Caught between the threads of deception, rebellion, and betrayal, Eridale struggles to find out who she is. The answers she finds could lead the country back to freedom or shackle them under the imperial throne forever.

Storm Child is Book 1 of a four-book series.

About the Author

Melanie Mason is an author, designer, and flight attendant all rolled into one. She graduated from Utah State university with a degree in communications. She has told stories all her life and finds her passion in sharing the plots that spin through her head. She hopes to be on an airplane one day and see someone reading one of her books. Melanie lives in Portland, Oregon—with her two dachshund Chihuahua dogs—where the beauty of the Pacific Northwest feeds her imagination, and the rainy winter evenings encourage her to curl up with hot chocolate and a good book.

Grab your Twelfth Day Giveaway

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Merry Christmas, everyone!

Eleventh Day | 12 Days of Christmas Giveaway

On the eleventh day of Christmas, my true love gave to me…

Turtle Soup by Danielle Thorne

eleventh day giveaway: Turtle Soup by Danielle Thorne

Sea turtles may be endangered but after an encounter with marine biologist, Jack Brandon, nothing will stop Sara Hart from naming her deli, Turtle Soup. When Jack takes a job at the Georgia Aquarium nearby, Sara finds the environmental poster boy at her door, hungry but carrying a chip on his shoulder. Neither thinks the other has what it takes, until a scuba class reveals what lies beneath the surface.

About the Author

Danielle Thorne is the author of classic romance and adventure in several genres. She loves Jane Austen, pirates, beaches, cookies, cats, dogs, and long naps. She does not like phone calls or sushi. A graduate of BYU-Idaho, Danielle saw early work published by Arts and Prose Magazine, Mississippi Crow, The Nantahala Review, StorySouth, and… you get the idea.

Besides writing, she’s edited for both Solstice and Desert Breeze Publishing. Her growing blog, The Balanced Writer, focuses on writing, life, and the pursuit of peace and happiness. Currently, Danielle freelances as a non-fiction author while waiting to hear from readers like you through her website. During free time, which means when Netflix is down, she combs through feedback and offers virtual hugs for reviews. Her next historical romance is coming soon.

Grab your Eleventh Day Giveaway

This sweet romantic comedy is free TODAY, December 24, on Amazon: https://www.amazon.com/dp/B00PE6UH94

Tenth Day | 12 Days of Christmas Giveaway

On the tenth day of Christmas, my true love gave to me…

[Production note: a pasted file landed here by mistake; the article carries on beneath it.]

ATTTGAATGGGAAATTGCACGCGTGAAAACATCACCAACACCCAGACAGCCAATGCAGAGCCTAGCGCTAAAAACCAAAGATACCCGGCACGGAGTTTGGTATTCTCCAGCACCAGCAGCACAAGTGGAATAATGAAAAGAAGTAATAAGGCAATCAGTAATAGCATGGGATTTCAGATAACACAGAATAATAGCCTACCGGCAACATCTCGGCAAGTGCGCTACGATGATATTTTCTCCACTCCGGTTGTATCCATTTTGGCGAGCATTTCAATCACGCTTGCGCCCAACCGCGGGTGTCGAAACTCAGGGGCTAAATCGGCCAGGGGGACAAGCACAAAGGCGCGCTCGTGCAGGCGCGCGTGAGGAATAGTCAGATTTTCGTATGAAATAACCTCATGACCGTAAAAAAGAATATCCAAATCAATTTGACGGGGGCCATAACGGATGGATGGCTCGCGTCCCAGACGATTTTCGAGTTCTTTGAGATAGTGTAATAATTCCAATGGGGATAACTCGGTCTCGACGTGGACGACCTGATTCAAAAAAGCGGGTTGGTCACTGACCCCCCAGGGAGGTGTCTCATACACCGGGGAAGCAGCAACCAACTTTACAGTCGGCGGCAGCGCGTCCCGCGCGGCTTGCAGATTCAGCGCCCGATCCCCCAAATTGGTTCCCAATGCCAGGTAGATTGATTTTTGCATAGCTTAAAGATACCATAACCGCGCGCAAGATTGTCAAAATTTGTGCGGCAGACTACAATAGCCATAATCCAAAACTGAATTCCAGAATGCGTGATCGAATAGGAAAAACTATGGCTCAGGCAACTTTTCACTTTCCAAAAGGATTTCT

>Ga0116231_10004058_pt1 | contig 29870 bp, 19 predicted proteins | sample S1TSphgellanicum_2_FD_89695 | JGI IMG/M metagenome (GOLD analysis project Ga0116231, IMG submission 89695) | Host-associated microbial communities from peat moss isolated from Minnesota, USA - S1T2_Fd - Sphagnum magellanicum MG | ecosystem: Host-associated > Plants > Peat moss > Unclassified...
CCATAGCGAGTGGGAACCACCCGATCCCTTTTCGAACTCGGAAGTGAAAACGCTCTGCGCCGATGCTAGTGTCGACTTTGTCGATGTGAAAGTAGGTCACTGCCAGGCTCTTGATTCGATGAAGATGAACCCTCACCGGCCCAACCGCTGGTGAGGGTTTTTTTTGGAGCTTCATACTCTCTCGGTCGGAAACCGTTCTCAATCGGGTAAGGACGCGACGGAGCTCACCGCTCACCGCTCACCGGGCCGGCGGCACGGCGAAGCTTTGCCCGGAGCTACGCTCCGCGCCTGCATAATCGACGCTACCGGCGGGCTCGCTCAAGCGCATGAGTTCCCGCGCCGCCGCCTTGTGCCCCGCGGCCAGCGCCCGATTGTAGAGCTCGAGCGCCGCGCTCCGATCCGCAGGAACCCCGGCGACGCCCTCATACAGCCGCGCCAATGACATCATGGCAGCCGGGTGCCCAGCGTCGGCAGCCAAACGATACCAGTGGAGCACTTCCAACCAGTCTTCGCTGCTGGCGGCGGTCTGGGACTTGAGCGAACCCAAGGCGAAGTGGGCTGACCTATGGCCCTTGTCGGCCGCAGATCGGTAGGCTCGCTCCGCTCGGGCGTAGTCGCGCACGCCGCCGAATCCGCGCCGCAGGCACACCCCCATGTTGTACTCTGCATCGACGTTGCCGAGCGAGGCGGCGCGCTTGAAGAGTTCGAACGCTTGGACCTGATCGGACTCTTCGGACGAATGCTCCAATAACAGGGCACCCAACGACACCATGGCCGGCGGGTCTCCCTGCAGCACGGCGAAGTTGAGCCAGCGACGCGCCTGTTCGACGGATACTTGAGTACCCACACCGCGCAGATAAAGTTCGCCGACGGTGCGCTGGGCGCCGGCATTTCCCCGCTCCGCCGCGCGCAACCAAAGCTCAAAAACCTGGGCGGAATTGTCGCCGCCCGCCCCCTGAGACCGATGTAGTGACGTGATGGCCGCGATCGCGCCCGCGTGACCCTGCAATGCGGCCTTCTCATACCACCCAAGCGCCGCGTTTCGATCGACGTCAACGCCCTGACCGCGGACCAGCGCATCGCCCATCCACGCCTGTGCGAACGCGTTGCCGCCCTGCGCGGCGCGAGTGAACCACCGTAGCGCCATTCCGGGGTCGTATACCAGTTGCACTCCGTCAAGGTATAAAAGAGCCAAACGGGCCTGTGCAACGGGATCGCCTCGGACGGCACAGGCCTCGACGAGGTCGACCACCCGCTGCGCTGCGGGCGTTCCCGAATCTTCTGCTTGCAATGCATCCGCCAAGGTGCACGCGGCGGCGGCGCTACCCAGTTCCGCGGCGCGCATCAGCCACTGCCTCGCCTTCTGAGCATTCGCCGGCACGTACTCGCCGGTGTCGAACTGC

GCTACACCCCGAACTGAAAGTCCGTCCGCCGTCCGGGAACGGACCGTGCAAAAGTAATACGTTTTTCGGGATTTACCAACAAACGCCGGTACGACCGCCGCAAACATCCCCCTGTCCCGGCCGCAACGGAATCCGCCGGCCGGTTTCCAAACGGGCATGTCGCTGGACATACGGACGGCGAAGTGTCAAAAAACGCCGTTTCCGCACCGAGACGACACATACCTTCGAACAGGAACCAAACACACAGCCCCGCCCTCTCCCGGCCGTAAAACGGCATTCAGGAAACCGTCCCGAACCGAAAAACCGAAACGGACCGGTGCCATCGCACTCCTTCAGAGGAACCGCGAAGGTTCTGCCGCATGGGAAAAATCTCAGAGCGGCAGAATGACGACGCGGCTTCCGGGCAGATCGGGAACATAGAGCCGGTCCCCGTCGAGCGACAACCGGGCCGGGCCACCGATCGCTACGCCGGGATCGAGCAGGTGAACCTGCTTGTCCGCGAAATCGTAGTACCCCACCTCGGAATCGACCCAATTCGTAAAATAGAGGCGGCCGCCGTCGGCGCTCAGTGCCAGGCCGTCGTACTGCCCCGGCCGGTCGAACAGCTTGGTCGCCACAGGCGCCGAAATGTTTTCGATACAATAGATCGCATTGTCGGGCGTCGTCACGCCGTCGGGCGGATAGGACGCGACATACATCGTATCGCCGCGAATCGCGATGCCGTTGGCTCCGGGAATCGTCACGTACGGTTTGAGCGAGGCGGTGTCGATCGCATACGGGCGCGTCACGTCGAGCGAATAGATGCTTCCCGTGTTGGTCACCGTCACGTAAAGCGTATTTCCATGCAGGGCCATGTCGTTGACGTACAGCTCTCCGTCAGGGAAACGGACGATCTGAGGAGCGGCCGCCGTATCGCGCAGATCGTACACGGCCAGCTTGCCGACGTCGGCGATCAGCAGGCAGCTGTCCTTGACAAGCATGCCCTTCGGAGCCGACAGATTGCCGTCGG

A Thrill of Hope by Marie Higgins

tenth day giveaway: A Thrill of Hope by Marie Higgins

Holly Kidman is determined to be the best movie-producer California has ever seen … until her mother’s broken leg ruins Holly’s plans and she must return home for the holidays. During her stay in her home town of Timberland, Montana, fate throws her with a man she’d rather not be around. And yet, once she can get past old grudges, she realizes the charming man and his large ranch inspire her more than she thought possible. Dare she hope for her dream-come-true?

Rafe Montgomery is pleasantly surprised when Holly suddenly returns to town. Still haunted by the one, less than eloquent, kiss they’d shared years ago, he’s disappointed by the haughty attitude she’s come back with. His hope is to change the stubborn and unforgiving woman he’s slowly having feelings for and to show her what Christmas is all about.

About the Author

Marie Higgins is an award-winning, best-selling author of clean romance novels that melt your heart and have you falling in love over and over again. Since 2010, she’s published over 50 heartwarming, on-the-edge-of-your-seat romances. She’s broadened her readership by writing mystery/suspense, humor, time-travel, paranormal, along with her love for historical romances. Her readers have dubbed her “Queen of Tease” because of all her twists and turns and unexpected endings.

Connect with Marie Higgins

Grab your Tenth Day Giveaway

A Thrill of Hope is available TODAY, December 23, from Amazon: https://www.amazon.com/dp/B077XRTQRQ/

Ninth Day | 12 Days of Christmas Giveaway

On the ninth day of Christmas, my true love gave to me…

Namesake by Kate Stradling

ninth day giveaway: Namesake by Kate Stradling